You all know the drill by now. The final day is one where as-it-stands tables appear in the corner of your screen after every five minutes, Match of the Day switches between games and Paul Merson ends up going mental. It’s always highly dramatic of course, but yesterday was something else.
It’s becoming a dominant ideology that this season has been the Premier League’s finest. We really have seen it all, the title pendulum swinging weekly, a gripping relegation battle and more goals than any other previous season. The final day is usually the climax of the season’s narrative, where the tension builds up beyond belief, a great final day can turn an average Premier League season into a great one.
Sunday’s goings on did the whole season justice, although I didn’t have the misfortune of having to watch Paul Merson and Charlie Nicholas describe it to me, it was painfully tense none the less.
Even from the relative calmness and tranquility of the DW, the intensity of the title chase and relegation battle was apparent. Well almost, the incessant din of twenty odd young children sat behind me very nearly deterred the anxiety. I don’t want to sound like a miserable old man, but there’s nothing worse than trying to watch a game and having a load of annoying kids sat directly behind you, it was like being in a creche.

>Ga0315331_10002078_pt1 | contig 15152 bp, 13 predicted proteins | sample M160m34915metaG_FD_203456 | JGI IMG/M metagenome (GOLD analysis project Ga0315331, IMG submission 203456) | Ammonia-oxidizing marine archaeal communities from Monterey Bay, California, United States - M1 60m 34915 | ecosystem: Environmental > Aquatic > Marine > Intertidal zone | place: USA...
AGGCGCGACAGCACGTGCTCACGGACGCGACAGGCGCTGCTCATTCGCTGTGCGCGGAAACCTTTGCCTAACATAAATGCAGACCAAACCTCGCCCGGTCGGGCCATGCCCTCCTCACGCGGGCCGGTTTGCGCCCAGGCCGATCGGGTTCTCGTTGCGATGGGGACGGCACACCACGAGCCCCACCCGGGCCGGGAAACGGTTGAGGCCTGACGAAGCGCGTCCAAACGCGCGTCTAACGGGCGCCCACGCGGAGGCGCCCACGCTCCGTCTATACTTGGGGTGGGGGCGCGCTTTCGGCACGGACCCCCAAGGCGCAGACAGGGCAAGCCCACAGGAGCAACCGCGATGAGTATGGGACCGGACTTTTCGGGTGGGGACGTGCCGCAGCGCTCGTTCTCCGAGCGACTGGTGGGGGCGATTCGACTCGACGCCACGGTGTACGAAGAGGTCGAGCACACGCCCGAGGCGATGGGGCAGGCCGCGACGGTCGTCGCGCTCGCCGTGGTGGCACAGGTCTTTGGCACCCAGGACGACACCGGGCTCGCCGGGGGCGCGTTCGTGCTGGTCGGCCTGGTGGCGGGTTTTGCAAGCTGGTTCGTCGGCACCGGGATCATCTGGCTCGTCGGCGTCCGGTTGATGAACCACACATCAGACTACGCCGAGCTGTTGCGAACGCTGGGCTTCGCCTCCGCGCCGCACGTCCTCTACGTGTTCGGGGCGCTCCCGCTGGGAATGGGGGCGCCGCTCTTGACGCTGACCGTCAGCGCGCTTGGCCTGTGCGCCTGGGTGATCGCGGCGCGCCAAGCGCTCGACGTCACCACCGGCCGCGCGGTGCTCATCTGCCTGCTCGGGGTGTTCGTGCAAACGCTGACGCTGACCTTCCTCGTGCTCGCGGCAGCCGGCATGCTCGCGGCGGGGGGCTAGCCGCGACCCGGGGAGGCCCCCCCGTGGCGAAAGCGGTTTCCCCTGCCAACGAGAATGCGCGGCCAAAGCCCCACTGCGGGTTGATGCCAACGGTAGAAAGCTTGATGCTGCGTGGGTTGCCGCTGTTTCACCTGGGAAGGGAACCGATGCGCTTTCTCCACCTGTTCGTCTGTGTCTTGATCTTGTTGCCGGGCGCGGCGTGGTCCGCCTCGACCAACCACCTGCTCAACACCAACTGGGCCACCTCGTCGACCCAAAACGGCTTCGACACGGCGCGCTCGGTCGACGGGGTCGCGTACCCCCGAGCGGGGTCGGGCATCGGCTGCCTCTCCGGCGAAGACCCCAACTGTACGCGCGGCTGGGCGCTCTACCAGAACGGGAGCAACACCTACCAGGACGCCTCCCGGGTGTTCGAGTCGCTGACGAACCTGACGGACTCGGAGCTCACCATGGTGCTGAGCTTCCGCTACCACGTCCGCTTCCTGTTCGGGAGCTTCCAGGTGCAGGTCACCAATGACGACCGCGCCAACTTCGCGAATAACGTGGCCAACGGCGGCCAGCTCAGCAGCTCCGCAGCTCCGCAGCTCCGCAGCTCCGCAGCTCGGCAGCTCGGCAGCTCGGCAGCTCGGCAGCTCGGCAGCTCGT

So you could say my experience of the West Stand wasn’t a great one, having booked my tickets too late to get a seat in the East Stand, I had to settle for an alternative, tucked up in a corner of the Springfield Stand. Not that there’s anything wrong with the West Stand, I just personally prefer the East, there’s more of a sense of atmosphere in there.
One problem I did encounter with the West Stand faithful though is that they’re rather inaccurate with their delivery of scores from other grounds, well the ones around me were anyway.
In the second half, I was told that City were 2-0 up, QPR were 3-1 up and that United had won the league. By the time the correct scores were given to me, I wasn’t quite sure whether to believe them or not. Maybe this is why I should invest in a smartphone with an internet connection that actually works.
If anything though, the ambiguity of the scores probably added to the drama of it all for me. Anyone that’s regularly read my articles might have realised that I’m not Man United’s biggest fan, so I was rooting for City on Sunday, without a doubt.
So when I was told QPR were winning 2-1 (and then 3-1) I was pretty gutted to be honest with you. It would have been so typical of both Man United and City if the noisy neighbours had came so close, but been pipped at the finish by the masters of title winning. The smug look on every United fan would have been unbearable.